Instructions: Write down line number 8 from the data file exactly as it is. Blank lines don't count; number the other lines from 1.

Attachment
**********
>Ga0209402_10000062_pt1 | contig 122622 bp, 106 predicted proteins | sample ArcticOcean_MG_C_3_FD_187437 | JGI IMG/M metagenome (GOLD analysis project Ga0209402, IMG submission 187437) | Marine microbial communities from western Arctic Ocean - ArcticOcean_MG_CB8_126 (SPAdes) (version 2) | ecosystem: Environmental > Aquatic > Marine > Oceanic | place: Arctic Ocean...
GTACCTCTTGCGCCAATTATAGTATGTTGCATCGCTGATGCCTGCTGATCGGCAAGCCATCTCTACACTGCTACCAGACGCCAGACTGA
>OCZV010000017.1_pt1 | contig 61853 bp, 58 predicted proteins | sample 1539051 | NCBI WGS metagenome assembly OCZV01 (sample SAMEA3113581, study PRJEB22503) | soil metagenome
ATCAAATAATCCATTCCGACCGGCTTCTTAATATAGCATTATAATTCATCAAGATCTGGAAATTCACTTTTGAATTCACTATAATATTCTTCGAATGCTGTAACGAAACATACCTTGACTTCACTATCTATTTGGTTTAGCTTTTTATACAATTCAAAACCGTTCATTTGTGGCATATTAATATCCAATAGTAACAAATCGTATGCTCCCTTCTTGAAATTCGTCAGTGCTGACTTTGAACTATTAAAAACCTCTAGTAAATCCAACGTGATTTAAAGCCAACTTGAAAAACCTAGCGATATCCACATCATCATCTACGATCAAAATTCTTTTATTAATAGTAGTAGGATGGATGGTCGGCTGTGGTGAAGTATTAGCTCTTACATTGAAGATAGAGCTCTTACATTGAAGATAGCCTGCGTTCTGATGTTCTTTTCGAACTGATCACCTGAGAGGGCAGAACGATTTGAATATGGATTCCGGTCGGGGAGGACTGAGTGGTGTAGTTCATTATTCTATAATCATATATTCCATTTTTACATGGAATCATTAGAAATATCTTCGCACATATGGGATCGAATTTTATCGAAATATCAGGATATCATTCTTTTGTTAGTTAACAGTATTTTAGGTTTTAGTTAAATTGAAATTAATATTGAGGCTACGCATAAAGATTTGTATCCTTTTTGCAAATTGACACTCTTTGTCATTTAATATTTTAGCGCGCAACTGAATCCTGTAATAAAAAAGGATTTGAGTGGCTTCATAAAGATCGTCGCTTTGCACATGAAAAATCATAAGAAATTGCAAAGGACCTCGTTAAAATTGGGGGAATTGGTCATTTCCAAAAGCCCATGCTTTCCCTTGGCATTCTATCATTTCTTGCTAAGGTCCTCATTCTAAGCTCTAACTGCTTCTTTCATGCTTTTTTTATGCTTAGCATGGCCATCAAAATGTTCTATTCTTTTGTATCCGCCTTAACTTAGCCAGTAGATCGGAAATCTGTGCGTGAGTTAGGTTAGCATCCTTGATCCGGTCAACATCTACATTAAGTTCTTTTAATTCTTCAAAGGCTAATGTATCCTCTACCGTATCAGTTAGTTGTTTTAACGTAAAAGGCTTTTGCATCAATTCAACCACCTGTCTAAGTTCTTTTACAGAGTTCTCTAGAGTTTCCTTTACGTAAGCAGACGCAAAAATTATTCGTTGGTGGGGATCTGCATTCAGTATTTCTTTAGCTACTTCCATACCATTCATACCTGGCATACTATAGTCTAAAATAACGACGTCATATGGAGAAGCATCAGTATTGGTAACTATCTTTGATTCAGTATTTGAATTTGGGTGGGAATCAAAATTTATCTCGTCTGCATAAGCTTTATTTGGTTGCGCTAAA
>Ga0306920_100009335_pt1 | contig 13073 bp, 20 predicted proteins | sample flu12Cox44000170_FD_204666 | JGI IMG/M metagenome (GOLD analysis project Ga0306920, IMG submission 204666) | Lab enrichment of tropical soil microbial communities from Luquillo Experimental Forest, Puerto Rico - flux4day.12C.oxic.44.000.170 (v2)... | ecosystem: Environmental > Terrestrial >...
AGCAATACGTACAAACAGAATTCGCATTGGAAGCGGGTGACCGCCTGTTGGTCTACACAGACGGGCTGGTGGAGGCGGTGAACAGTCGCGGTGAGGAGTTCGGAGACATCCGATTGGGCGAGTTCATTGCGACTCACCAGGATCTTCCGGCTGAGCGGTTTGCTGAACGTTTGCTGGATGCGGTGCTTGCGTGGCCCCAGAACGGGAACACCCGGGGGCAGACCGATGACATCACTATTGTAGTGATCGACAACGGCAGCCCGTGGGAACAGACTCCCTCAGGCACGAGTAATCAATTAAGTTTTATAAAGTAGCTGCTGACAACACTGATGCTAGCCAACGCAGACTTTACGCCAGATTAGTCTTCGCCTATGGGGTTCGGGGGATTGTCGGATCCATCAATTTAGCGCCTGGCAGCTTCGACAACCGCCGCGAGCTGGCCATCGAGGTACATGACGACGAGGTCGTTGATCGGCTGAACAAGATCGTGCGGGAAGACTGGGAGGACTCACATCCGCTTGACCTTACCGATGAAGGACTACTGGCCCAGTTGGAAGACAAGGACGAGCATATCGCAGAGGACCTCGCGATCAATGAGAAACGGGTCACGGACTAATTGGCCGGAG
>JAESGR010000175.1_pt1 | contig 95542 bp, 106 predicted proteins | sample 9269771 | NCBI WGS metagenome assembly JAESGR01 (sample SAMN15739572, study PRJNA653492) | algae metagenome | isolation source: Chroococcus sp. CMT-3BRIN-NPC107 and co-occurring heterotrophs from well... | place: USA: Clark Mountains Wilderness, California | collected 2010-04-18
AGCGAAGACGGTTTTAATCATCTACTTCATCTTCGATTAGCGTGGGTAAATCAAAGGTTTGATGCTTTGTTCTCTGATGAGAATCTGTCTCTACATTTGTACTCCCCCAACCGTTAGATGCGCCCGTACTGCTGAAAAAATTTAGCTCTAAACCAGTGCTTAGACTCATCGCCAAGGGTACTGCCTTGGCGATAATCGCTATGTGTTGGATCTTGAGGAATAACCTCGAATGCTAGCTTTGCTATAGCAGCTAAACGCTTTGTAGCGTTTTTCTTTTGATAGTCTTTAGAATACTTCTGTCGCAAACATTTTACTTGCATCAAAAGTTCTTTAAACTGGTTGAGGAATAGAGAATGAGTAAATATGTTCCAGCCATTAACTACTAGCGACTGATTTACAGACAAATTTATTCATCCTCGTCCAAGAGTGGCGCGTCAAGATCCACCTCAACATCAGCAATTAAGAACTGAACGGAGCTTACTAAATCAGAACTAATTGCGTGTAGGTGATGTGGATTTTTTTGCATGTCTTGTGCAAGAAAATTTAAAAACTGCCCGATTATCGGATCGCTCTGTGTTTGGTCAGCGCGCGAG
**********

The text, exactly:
AGCGAAGACGGTTTTAATCATCTACTTCATCTTCGATTAGCGTGGGTAAATCAAAGGTTTGATGCTTTGTTCTCTGATGAGAATCTGTCTCTACATTTGTACTCCCCCAACCGTTAGATGCGCCCGTACTGCTGAAAAAATTTAGCTCTAAACCAGTGCTTAGACTCATCGCCAAGGGTACTGCCTTGGCGATAATCGCTATGTGTTGGATCTTGAGGAATAACCTCGAATGCTAGCTTTGCTATAGCAGCTAAACGCTTTGTAGCGTTTTTCTTTTGATAGTCTTTAGAATACTTCTGTCGCAAACATTTTACTTGCATCAAAAGTTCTTTAAACTGGTTGAGGAATAGAGAATGAGTAAATATGTTCCAGCCATTAACTACTAGCGACTGATTTACAGACAAATTTATTCATCCTCGTCCAAGAGTGGCGCGTCAAGATCCACCTCAACATCAGCAATTAAGAACTGAACGGAGCTTACTAAATCAGAACTAATTGCGTGTAGGTGATGTGGATTTTTTTGCATGTCTTGTGCAAGAAAATTTAAAAACTGCCCGATTATCGGATCGCTCTGTGTTTGGTCAGCGCGCGAG